nto the militia, were not intended to apply to couriers with despatches to and from the legations of friendly Powers in the United States. All authorities, civil and military, are consequently requited to allow such couriers to pass freely, without let or investigation. The national steamer Freeborn arrived at Washington, D. C., bringing twenty-five prisoners, five sail-boats, a number of canoes, and a lot of merchandise, which were captured on Friday and Saturday nights last near Blackiston Islands. The prisoners had been engaged in regular commerce between Maryland and Virginia, taking over salt, etc., and bringing back wheat.--Commander Richard Wainwright, U. S.N., died at New Orleans, La. A rebel steamer was this day captured at the mouth of the Savannah River, Ga., by a Union tug-boat, and towed under the guns of Fort Pulaski.--The town of Donaldsonville, La., was this day partially destroyed by a party of men from the United States sloop-of-war Brooklyn.--(Doc. 177.)
r captains, five lieutenants, and one hundred privates, and brought them in. He has also brought in thirty-five wagons, with six mules each, and one hundred and fifty mules in addition, and from seventy-five to one hundred horses. He took fifteen thousand dollars in confederate bonds, just issued, from an agent of the authorities at Richmond. This is all public property. No private property has been touched. Colonel Spear's loss is three killed and eight wounded. --(Doc. 87.) Donaldsonville, La., was attacked by the rebel forces under General Green, who succeeded in gaining possession of the Union intrenchments. Soon after, the gunboats, commanded by Rear-Admiral Farragut, opened a flanking fire above and below the works, and driving back the supporting party of the rebels, captured the rebels who had entered them.--Admiral Farragut's Report. General Mitchell's division of the army of the Cumberland left Triune, Tenn., this day. When about eight miles out on the Eaglevi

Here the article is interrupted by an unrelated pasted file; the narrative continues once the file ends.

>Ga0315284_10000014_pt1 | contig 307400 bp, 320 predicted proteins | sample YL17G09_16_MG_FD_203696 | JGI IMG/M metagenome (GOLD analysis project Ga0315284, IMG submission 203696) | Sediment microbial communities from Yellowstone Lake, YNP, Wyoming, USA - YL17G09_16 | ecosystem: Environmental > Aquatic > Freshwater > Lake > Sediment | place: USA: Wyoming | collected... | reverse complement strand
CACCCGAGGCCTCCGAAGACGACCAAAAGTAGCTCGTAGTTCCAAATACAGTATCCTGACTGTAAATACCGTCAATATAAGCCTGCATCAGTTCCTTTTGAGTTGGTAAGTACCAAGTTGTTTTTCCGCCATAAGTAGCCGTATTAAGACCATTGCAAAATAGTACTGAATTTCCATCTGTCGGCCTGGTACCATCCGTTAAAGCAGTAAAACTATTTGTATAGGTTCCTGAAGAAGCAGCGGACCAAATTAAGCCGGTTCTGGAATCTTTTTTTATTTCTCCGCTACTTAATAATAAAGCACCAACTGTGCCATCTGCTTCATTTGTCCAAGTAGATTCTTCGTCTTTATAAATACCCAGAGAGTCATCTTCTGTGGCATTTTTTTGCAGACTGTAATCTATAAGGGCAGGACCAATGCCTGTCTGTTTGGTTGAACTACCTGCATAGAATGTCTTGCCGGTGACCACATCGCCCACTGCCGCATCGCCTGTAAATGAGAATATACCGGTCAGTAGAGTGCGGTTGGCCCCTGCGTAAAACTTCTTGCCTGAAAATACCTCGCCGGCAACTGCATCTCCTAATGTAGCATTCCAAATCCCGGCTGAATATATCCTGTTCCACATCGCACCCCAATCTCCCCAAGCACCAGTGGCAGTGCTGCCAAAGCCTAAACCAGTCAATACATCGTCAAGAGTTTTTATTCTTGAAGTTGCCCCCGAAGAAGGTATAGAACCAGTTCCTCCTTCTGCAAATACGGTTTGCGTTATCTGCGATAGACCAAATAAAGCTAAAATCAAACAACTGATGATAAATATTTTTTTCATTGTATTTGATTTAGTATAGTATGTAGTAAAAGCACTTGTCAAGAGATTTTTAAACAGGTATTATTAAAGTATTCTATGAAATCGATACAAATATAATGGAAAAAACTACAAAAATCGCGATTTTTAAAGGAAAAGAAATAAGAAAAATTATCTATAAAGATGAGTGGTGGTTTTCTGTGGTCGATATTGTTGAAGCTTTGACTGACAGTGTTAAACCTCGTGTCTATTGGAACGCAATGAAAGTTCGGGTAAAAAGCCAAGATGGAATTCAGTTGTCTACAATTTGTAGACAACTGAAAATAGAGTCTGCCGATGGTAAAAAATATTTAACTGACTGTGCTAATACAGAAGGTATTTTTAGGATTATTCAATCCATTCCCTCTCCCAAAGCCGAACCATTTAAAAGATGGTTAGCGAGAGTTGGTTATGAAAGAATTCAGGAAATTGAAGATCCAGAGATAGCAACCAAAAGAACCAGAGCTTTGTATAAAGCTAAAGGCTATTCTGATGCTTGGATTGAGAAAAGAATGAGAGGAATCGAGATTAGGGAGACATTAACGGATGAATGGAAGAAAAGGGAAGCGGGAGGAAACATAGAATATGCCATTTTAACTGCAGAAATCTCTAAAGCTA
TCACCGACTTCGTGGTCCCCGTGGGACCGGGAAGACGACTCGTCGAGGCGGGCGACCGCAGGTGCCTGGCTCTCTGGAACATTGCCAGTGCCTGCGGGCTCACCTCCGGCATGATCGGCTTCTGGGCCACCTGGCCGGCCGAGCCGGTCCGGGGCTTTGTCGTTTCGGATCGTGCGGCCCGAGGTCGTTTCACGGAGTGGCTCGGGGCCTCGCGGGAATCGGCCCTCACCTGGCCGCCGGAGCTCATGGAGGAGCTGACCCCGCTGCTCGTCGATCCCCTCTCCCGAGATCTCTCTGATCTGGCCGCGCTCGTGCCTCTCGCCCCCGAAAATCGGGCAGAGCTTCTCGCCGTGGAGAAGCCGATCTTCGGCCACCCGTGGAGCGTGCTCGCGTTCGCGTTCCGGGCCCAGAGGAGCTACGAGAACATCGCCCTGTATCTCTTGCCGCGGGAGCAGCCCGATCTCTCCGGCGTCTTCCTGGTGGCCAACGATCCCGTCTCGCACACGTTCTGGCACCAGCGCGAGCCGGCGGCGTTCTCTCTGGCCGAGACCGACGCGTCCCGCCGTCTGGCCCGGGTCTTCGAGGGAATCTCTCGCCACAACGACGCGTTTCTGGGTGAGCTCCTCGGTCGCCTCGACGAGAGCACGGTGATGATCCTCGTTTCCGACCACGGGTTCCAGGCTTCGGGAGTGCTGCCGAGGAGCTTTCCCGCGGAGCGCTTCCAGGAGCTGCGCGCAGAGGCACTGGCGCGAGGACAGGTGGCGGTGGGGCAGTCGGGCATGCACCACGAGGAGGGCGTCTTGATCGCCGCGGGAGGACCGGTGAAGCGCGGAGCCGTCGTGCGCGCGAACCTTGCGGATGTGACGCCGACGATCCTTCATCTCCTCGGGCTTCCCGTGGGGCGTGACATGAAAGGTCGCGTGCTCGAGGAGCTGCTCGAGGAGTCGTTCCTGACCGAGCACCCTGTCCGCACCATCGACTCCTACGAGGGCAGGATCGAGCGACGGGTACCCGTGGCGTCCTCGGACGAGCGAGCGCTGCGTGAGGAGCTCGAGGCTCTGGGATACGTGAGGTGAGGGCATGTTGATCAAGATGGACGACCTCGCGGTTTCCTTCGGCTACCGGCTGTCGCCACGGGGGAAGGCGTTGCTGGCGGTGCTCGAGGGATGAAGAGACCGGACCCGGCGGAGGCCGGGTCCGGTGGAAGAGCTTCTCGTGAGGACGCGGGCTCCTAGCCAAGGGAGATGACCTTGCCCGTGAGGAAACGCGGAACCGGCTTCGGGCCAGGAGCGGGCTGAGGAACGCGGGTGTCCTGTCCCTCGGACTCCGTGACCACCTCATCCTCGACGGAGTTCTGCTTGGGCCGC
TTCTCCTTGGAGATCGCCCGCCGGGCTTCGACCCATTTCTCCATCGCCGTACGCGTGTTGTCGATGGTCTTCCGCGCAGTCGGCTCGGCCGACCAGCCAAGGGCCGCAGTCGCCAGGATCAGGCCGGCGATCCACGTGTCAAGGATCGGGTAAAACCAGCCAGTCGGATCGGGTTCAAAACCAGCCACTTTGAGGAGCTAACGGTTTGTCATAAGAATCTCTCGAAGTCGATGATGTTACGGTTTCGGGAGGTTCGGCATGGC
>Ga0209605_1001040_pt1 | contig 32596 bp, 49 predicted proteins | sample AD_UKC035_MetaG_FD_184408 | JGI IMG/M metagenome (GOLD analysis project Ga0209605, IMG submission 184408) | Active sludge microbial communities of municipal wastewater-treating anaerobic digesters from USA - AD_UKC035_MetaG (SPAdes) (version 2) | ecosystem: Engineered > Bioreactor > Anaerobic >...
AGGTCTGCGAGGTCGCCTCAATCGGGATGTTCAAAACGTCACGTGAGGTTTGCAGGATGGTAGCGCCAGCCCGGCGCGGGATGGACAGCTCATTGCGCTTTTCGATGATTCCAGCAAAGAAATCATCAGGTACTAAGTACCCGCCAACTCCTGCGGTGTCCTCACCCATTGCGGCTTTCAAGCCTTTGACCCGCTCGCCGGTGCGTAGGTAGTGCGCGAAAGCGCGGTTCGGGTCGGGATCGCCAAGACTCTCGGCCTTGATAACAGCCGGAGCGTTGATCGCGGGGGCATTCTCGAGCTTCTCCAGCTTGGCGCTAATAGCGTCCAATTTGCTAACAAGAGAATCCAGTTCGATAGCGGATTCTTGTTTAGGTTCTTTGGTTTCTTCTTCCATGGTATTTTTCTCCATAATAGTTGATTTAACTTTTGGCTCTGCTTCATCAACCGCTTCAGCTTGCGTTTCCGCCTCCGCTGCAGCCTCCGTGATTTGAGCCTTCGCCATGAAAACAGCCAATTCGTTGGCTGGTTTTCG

ers shall be placed in arrest. All bar-rooms, coffee-houses, stores, and shops of every description, will be closed at nine o'clock P. M. All club-rooms and gambling-houses are hereby closed until further orders. No citizens or other persons, except the police and officers in the United States service, or soldiers on duty or with passes, are to be allowed in the streets after nine o'clock P. M. --the United States transport boat Zephyr was fired into, at a point six miles below Donaldsonville, La, and two men were wounded.--A fight occurred at Fairfield, Pa., between the Sixth United States cavalry, under Major Samuel H. Starr, and two brigades of rebel cavalry, under Generals Robinson and Jones.--Philadelphia Enquirer. The battle of Gettysburgh was concluded this day. Repulsed at every point, General Lee withdrew in the night, leaving General Meade master of the field.--(Docs. 20 and 118.) Suffolk, Va., was evacuated by the Union troops.--A circular letter was issu
July 13. A fight took place at Donaldsonville, La., between the rebels and a force of National troops under the command of Brigadier-General Dudley and Colonel Morgan, resulting in the retreat of the Nationals with a loss of four hundred and fifty killed and wounded, and two guns. President Lincoln wrote the following letter to Major-General Grant: my dear General: I do not remember that you and I ever met personally. I write this now as a grateful acknowledgment for the almost inestimable service you have done the country. I wish to say a word further. When you first reached the vicinity of Vicksburgh, I thought you should do what you finally did, march the troops across the neck, run the batteries with the transports, and thus go below; and I never had any faith, except a general hope that you knew better than I, that the Yazoo Pass expedition, and the like, could succeed. When you got below and took Port Gibson, Grand Gulf, and vicinity, I thought you should go